That’s not the case everywhere, though. Padgett says he was working on a student housing deal in Murfreesboro, Tenn., when the developer came back to him and said the plan had outgrown its original budget because of construction costs. “He already had a relatively skinny deal anyway,” Padgett says. “Developers can only squeeze so much before a deal doesn’t work.”

If the deal does work, there are things developers can do to contain costs. For Faith, the key to cost control is simple—knowledge and repetition. Greystar usually relies on its own construction teams and has an urban garden product that Faith estimates the company has replicated 15 to 18 times over the past 12 to 18 months. “That repeatability and experience take a lot of the variability out of pricing,” Faith says.

But even with that certainty, things change. Trask says Wood Partners typically estimates some type of inflation over the period it’s pursuing a project, usually a quarter to a half percent a month, to cover rising costs. As it fine-tunes the design, Wood eases off the contingency.

Theoretically, it’s possible for developers to buy materials ahead of time, but they’d have to pay storage costs. Trask says it’s also harder for private developers like Wood, because it does every deal as a single-purpose entity. “We don’t have the money for that project until we close with an equity partner and a lender,” he says.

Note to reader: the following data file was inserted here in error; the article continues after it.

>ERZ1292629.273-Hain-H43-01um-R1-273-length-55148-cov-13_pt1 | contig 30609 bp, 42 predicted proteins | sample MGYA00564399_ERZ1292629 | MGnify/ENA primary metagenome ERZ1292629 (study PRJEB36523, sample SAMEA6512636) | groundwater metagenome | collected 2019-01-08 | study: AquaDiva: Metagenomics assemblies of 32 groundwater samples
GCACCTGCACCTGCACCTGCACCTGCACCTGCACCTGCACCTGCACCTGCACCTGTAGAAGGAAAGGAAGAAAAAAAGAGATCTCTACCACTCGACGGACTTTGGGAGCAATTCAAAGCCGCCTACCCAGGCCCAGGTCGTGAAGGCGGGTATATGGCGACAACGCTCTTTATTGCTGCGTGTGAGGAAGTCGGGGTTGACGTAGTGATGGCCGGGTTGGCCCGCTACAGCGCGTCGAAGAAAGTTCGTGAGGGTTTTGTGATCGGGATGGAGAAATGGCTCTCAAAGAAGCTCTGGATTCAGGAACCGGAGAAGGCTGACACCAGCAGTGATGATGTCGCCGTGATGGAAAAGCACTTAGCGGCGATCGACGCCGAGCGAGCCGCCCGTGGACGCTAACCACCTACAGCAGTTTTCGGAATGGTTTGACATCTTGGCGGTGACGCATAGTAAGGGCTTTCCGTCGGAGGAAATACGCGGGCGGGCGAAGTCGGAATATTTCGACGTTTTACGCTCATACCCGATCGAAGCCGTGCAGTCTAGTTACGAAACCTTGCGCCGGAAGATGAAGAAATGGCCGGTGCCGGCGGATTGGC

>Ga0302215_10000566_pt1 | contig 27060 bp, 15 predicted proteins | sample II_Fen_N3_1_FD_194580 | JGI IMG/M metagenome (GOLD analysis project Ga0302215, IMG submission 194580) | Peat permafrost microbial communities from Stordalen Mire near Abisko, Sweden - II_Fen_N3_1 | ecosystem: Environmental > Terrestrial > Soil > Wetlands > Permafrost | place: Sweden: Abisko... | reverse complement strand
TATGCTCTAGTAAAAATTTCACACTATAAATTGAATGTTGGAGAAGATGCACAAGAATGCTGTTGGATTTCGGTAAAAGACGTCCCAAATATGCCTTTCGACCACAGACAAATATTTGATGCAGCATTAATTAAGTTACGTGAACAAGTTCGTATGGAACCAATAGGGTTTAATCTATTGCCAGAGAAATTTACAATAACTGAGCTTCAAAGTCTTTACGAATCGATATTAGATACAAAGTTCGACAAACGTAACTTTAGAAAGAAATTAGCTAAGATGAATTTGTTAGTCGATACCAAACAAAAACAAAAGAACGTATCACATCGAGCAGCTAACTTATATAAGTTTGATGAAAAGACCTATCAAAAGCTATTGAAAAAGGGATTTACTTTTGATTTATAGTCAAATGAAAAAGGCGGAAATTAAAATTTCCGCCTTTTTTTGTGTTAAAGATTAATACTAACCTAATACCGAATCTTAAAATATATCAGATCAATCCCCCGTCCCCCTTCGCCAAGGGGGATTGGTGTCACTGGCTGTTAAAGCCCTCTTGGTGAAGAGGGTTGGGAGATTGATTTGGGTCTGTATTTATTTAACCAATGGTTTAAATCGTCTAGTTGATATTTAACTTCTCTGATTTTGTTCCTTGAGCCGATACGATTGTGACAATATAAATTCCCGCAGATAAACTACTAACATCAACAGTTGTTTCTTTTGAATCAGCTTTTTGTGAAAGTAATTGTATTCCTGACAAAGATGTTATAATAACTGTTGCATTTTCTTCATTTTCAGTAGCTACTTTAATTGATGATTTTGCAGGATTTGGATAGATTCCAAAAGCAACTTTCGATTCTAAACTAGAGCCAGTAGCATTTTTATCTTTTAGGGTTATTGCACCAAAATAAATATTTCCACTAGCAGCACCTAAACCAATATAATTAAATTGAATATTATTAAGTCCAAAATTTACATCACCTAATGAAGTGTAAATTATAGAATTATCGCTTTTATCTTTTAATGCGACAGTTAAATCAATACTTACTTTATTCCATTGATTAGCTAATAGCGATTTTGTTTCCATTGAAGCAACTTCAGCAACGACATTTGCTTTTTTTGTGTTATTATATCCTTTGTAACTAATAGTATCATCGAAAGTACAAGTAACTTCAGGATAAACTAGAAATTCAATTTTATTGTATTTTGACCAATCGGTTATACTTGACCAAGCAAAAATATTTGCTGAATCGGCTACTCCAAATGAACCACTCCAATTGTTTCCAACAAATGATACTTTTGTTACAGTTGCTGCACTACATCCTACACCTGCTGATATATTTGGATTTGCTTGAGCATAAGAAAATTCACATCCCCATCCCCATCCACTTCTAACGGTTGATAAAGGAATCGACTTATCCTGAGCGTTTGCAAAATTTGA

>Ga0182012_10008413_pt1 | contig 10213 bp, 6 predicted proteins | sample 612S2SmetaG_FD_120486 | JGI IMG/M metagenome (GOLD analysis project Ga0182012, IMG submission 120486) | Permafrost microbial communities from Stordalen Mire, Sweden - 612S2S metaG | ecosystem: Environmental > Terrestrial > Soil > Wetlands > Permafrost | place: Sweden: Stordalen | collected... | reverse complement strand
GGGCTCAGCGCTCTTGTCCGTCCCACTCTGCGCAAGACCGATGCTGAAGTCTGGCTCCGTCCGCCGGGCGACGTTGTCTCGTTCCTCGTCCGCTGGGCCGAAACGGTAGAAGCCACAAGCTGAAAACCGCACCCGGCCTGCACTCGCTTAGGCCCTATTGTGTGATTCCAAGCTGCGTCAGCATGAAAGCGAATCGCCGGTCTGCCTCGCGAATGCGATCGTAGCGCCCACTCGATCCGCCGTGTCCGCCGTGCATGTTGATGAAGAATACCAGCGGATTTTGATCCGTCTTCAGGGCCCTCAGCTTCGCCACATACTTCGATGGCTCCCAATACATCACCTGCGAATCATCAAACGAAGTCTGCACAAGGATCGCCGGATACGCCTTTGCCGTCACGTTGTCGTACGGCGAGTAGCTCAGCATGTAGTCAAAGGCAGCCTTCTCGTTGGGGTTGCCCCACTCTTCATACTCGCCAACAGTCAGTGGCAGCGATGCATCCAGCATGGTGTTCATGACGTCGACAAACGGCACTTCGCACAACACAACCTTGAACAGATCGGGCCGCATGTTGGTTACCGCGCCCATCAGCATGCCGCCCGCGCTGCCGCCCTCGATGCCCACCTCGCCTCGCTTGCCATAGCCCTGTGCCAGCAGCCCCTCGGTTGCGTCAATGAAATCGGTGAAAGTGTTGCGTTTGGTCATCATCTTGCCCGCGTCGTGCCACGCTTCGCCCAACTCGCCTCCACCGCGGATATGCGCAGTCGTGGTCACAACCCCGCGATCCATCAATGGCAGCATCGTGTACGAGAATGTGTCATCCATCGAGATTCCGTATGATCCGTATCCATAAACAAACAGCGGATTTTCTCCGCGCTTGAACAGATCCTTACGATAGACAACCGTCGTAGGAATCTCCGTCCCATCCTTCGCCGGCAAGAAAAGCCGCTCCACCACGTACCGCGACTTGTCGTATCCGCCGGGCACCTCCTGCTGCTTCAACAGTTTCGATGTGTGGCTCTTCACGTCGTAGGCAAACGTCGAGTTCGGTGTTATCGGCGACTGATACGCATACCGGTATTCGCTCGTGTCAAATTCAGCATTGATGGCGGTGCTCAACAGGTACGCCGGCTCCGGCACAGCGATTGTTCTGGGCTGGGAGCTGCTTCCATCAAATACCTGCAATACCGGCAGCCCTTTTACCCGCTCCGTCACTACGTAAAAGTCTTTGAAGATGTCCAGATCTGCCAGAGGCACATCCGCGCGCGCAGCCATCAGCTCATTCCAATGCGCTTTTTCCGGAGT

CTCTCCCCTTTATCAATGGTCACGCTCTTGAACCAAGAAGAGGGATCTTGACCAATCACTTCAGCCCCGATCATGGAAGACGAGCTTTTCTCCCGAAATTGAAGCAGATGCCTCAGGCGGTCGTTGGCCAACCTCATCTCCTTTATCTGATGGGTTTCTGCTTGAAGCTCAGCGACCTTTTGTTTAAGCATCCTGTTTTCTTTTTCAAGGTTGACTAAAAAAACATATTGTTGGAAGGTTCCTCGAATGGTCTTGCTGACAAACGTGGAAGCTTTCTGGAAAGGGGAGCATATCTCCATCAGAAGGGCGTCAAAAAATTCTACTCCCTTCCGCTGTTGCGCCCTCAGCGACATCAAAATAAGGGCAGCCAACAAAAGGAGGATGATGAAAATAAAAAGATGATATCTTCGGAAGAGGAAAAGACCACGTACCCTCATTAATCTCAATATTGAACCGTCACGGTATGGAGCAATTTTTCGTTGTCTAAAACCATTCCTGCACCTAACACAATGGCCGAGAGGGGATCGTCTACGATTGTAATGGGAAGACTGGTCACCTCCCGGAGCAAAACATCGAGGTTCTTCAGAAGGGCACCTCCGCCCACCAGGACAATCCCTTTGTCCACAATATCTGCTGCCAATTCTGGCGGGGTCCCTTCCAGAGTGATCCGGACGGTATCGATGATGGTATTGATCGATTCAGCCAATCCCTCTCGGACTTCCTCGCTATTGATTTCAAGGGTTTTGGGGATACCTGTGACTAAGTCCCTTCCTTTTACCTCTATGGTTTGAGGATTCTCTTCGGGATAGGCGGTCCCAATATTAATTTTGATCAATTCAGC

Instead of buying materials beforehand, Cleveland-based Forest City Ratner Cos. (FCRC) is trying something that could provide a template for developers who want to contain costs in the future: modular construction. At its Atlantic Yards B2 Modular project in Brooklyn, N.Y., Parsippany, N.J.–based Skanska and FCRC created FC + Skanska Modular to build 930 modular components off site and attach them to each other (and to the building’s steel frame) on site. Skanska says it’s estimated the modular construction will result in 70 percent to 90 percent less waste than traditional construction.

Like a number of developers, Mill Creek tries to have its contracts in place when it closes on a deal so that its pricing is locked in. Although the subcontractor or supplier is responsible for price variability in this scenario, it can lead to other issues.

“When prices are moving by 15 to 25 percent, that makes a scary environment for a sub,” Faith says. “It has led to several situations where we had to sit down with subs. You’re not going to get anywhere by forcing somebody into bankruptcy over a contract they can’t do.”

In a rising-cost environment, ultimately the safest way to deal with uncertainty is to remember the basics: Build contingencies, trust your underwriting, and, if the deal doesn’t work, don’t do it.

“It all comes down to project feasibility,” Faith says. “What you see in the later part of the cycle is that deals get priced to perfection, meaning the margins are so thin that everything has to go perfectly or else it’s not going to turn out well.”

Ultimately, the best way to combat rising construction costs is to beat the cycle. MFE